Can’t get your baby to eat solids? Try these top tips from weaning experts

Funny Baby Sitting in Highchair Refusing to Eat⁠

by Anne Lora Scagliusi |
Updated on

First, there was the battle of getting your baby to latch when you began breastfeeding or bottle-feeding, but they figured it out eventually. Just when you thought you had it all under control, they're happy taking breast or bottle-feeding you excitedly started googling, "When do babies eat solids?" Fast forward about six months, and now you're facing a whole new challenge, weaning!

Now some children take to solid foods with little fuss, but if mealtimes have become a real struggle and your baby now refuses everything, sometimes even playfully spitting it out or tossing it on the floor, don't worry you're not alone. It's enough to make any mum feel exasperated, we totally get it.

That’s why we’ve reached out to the UK’s leading baby food experts to answer common questions: “Why has my baby stopped showing interest in solids?”, “Do babies go through phases of not wanting solids?”, and “What should you do when your baby doesn't want to eat solids?”

Mixed-Race Baby Refusing to Eat⁠
©Photo credit: SeventyFour from Getty Images/ Canva

What are the most common reasons why some babies refuse to eat solids?

For first-time mums, it can be surprising when babies refuse to eat, especially when they seem eager to taste everything else. It can feel like they'll put anything in their mouths except the food we offer them.

Charlotte Stirling-Reed, a baby and child nutritionist and author of "How to Wean Your Baby," points out that babies vary widely in how they take to weaning onto solid foods.

"Some may be unsure about foods and prefer milk instead. Babies' appetites can change due to factors like the weather, their health, what they ate the day before, how much milk they're drinking, distractions, and milestones. It's normal for babies to have good and bad days with eating during weaning," she explains.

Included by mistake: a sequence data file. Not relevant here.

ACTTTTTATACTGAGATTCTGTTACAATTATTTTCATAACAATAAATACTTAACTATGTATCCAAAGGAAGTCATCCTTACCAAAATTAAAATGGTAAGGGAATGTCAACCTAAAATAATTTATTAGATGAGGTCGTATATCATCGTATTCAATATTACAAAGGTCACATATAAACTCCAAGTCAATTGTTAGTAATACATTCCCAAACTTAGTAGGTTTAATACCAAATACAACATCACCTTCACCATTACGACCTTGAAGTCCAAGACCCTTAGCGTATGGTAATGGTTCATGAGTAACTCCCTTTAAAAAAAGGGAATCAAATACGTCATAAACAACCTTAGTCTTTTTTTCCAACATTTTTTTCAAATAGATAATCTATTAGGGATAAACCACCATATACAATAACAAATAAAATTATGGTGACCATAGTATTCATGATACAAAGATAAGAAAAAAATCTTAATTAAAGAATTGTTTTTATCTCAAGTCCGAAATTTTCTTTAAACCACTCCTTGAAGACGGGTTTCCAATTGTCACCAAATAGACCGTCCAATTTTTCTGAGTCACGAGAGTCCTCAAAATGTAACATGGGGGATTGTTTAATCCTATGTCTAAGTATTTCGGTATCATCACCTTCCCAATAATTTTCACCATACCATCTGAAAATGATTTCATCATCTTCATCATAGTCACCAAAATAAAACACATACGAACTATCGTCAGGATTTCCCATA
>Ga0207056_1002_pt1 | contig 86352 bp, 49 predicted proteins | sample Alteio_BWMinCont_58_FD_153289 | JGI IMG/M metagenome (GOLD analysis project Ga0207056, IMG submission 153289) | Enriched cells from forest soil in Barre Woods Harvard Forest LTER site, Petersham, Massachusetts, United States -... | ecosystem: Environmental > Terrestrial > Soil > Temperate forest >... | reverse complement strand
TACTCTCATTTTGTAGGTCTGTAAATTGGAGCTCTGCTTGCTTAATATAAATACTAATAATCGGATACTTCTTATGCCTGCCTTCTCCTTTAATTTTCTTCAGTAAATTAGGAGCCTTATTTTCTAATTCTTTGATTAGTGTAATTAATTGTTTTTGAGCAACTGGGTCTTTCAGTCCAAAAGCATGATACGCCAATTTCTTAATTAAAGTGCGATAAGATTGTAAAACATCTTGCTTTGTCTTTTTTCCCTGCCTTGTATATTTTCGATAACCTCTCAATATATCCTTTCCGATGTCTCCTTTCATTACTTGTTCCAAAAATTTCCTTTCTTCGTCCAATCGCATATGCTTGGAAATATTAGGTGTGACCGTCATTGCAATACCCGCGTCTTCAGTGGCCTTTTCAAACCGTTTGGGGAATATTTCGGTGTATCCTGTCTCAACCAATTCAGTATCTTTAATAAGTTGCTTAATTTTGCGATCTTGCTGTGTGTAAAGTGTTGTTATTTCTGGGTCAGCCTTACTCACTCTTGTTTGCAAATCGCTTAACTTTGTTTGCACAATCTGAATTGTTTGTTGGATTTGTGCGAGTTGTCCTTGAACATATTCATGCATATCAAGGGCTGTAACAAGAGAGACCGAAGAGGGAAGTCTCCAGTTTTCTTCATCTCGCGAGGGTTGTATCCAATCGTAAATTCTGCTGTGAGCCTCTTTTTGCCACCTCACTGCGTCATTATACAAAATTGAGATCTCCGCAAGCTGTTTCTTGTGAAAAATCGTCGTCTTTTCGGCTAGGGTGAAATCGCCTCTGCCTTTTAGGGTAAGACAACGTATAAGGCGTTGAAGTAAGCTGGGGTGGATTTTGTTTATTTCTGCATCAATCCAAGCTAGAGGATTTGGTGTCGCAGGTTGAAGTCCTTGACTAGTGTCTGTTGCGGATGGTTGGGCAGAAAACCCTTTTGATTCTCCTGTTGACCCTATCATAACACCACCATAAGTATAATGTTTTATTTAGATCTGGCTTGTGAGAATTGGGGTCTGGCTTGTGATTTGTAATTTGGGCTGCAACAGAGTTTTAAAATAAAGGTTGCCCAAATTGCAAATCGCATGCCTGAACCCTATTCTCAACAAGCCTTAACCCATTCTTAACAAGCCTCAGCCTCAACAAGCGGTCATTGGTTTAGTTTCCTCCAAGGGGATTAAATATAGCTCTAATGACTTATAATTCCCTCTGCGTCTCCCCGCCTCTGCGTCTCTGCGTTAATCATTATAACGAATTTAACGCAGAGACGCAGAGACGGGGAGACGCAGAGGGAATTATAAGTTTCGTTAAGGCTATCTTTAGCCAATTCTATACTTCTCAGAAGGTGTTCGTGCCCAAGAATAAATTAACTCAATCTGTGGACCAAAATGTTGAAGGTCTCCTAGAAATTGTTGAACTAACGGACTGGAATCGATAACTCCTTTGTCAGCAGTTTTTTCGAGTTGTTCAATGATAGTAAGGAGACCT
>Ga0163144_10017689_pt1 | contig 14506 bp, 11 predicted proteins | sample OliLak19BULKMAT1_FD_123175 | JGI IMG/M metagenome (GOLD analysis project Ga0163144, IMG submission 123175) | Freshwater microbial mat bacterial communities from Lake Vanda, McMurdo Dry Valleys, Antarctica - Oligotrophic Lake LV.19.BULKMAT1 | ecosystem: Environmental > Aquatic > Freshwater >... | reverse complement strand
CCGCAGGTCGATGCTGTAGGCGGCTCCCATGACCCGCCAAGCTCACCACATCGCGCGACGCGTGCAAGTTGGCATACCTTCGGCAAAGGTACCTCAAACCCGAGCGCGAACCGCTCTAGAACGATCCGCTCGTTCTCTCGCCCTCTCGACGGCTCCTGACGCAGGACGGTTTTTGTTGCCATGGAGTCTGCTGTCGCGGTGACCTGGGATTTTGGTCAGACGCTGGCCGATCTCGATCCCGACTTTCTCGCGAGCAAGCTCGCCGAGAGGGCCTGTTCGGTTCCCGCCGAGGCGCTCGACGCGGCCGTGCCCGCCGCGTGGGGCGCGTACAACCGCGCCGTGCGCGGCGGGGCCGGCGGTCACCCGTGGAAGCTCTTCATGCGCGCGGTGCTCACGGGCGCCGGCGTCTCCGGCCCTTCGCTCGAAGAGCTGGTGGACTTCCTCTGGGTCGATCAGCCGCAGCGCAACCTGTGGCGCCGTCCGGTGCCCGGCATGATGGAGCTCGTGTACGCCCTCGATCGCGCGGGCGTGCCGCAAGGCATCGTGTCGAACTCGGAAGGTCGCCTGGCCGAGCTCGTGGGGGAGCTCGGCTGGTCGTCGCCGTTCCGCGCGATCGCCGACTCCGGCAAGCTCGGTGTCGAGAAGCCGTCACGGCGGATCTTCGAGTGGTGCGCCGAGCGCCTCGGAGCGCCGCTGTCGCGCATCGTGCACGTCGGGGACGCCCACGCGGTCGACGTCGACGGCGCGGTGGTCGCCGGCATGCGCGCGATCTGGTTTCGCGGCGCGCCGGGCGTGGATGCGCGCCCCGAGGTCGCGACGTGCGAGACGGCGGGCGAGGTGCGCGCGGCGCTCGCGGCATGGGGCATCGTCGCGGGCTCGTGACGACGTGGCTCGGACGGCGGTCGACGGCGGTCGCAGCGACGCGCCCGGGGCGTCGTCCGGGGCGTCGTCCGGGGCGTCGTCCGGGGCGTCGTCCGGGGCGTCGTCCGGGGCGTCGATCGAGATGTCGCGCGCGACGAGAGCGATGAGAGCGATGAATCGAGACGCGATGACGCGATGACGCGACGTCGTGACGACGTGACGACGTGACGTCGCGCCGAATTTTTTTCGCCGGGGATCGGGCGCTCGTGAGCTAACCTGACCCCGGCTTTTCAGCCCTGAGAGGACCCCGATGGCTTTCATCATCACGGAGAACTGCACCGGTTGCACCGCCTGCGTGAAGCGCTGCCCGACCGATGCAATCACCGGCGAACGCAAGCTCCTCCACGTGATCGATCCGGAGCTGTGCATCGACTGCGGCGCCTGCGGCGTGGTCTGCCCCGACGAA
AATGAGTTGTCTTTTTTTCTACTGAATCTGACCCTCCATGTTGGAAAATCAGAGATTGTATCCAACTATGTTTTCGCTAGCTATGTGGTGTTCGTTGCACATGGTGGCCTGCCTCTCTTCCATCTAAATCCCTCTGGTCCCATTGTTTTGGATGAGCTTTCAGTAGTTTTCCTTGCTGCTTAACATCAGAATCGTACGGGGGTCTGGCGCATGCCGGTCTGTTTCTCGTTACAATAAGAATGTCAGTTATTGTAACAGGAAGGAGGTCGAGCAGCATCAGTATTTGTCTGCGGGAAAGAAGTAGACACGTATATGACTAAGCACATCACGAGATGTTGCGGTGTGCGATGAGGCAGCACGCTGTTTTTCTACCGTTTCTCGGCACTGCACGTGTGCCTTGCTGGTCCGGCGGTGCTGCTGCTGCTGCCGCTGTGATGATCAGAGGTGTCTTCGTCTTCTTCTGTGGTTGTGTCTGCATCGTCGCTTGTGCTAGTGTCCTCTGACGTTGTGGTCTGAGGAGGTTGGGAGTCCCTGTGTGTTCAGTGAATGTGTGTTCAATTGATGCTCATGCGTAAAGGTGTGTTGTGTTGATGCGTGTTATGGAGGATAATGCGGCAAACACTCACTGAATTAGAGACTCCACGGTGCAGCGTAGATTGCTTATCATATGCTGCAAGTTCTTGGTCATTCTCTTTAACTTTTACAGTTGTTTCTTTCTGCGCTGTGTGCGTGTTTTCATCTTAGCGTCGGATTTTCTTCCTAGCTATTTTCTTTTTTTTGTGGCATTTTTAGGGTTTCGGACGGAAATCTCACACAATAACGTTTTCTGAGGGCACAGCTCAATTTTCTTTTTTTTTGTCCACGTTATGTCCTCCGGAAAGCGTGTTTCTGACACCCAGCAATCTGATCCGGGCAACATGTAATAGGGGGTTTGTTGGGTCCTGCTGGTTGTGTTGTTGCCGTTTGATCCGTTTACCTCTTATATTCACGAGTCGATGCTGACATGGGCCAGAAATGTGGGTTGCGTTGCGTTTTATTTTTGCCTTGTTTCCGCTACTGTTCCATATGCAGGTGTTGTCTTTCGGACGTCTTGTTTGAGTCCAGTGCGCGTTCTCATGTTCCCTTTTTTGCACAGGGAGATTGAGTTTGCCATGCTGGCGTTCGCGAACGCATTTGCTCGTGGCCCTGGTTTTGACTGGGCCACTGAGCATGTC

Babies' food preferences actually begin in the womb. Research shows that around 15 to 16 weeks after conception, foetuses display a preference for sweetness by swallowing more amniotic fluid when it's sweet and less when it's bitter. This early exposure may "prewire" babies to detect and prefer sweeter foods, which helps them prepare for breast milk or formula.

Annabel Karmel MBE, a leading children’s cookery author and food expert explains, "Just like adult palates, babies are born with mature taste buds capable of detecting sweet, bitter, sour, and savoury tastes. However, after six months of primarily consuming breast milk or formula, which naturally contains lactose and is sweet, many babies develop a preference for sweet foods such as sweet potato, carrot, or parsnip. If you're finding it challenging to get your little one interested in solid foods, I recommend starting with roasted butternut squash fingers or a root vegetable puree."

Do babies go through phases of not wanting solids or can become a long-term issue?